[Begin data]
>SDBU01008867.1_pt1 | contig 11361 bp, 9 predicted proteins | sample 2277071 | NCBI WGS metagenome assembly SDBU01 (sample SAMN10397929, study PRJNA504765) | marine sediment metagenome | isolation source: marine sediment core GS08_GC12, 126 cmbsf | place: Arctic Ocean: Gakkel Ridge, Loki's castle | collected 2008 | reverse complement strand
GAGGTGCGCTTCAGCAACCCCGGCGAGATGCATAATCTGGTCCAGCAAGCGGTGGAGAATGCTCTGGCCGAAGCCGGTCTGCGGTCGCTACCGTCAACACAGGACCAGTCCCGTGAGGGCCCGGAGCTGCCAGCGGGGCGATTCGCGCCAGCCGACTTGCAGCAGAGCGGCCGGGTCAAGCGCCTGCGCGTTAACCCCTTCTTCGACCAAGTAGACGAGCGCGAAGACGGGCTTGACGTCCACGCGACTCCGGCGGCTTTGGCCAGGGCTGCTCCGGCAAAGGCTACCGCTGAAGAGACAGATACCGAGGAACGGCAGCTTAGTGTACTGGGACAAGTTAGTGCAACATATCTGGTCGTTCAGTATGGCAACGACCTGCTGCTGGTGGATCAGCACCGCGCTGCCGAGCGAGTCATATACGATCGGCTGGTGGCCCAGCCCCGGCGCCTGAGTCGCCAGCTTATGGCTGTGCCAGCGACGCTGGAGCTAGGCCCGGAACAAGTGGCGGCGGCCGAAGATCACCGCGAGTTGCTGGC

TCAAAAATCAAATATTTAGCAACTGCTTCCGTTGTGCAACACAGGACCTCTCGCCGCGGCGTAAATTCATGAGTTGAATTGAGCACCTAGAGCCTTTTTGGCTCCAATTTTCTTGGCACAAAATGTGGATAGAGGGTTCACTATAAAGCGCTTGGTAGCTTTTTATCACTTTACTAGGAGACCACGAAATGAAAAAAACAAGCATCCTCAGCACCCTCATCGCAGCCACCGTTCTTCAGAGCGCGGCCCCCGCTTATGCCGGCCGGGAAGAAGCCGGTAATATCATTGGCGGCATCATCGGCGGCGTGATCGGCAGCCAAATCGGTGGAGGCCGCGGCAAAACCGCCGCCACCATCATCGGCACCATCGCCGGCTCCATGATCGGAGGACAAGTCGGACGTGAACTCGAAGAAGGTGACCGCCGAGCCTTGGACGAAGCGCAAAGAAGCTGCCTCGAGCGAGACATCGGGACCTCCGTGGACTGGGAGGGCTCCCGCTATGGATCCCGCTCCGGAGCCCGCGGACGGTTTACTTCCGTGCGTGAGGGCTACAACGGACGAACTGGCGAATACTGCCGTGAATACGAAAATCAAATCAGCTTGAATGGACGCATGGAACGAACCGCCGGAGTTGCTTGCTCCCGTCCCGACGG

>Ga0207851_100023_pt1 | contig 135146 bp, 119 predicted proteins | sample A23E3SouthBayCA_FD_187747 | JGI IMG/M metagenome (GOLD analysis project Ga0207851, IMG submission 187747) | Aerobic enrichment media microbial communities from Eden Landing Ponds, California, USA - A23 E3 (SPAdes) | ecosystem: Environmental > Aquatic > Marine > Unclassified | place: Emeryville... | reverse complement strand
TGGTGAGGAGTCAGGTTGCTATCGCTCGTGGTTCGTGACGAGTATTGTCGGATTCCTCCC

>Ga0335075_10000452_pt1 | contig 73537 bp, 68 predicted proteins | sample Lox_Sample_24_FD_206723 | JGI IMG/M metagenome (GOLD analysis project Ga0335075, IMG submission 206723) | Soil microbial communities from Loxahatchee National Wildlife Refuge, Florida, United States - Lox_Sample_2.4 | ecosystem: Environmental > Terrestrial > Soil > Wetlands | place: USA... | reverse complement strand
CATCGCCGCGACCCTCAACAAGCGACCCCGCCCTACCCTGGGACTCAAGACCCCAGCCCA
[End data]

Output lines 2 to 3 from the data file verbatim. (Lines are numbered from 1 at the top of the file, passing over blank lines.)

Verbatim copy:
GAGGTGCGCTTCAGCAACCCCGGCGAGATGCATAATCTGGTCCAGCAAGCGGTGGAGAATGCTCTGGCCGAAGCCGGTCTGCGGTCGCTACCGTCAACACAGGACCAGTCCCGTGAGGGCCCGGAGCTGCCAGCGGGGCGATTCGCGCCAGCCGACTTGCAGCAGAGCGGCCGGGTCAAGCGCCTGCGCGTTAACCCCTTCTTCGACCAAGTAGACGAGCGCGAAGACGGGCTTGACGTCCACGCGACTCCGGCGGCTTTGGCCAGGGCTGCTCCGGCAAAGGCTACCGCTGAAGAGACAGATACCGAGGAACGGCAGCTTAGTGTACTGGGACAAGTTAGTGCAACATATCTGGTCGTTCAGTATGGCAACGACCTGCTGCTGGTGGATCAGCACCGCGCTGCCGAGCGAGTCATATACGATCGGCTGGTGGCCCAGCCCCGGCGCCTGAGTCGCCAGCTTATGGCTGTGCCAGCGACGCTGGAGCTAGGCCCGGAACAAGTGGCGGCGGCCGAAGATCACCGCGAGTTGCTGGC

TCAAAAATCAAATATTTAGCAACTGCTTCCGTTGTGCAACACAGGACCTCTCGCCGCGGCGTAAATTCATGAGTTGAATTGAGCACCTAGAGCCTTTTTGGCTCCAATTTTCTTGGCACAAAATGTGGATAGAGGGTTCACTATAAAGCGCTTGGTAGCTTTTTATCACTTTACTAGGAGACCACGAAATGAAAAAAACAAGCATCCTCAGCACCCTCATCGCAGCCACCGTTCTTCAGAGCGCGGCCCCCGCTTATGCCGGCCGGGAAGAAGCCGGTAATATCATTGGCGGCATCATCGGCGGCGTGATCGGCAGCCAAATCGGTGGAGGCCGCGGCAAAACCGCCGCCACCATCATCGGCACCATCGCCGGCTCCATGATCGGAGGACAAGTCGGACGTGAACTCGAAGAAGGTGACCGCCGAGCCTTGGACGAAGCGCAAAGAAGCTGCCTCGAGCGAGACATCGGGACCTCCGTGGACTGGGAGGGCTCCCGCTATGGATCCCGCTCCGGAGCCCGCGGACGGTTTACTTCCGTGCGTGAGGGCTACAACGGACGAACTGGCGAATACTGCCGTGAATACGAAAATCAAATCAGCTTGAATGGACGCATGGAACGAACCGCCGGAGTTGCTTGCTCCCGTCCCGACGG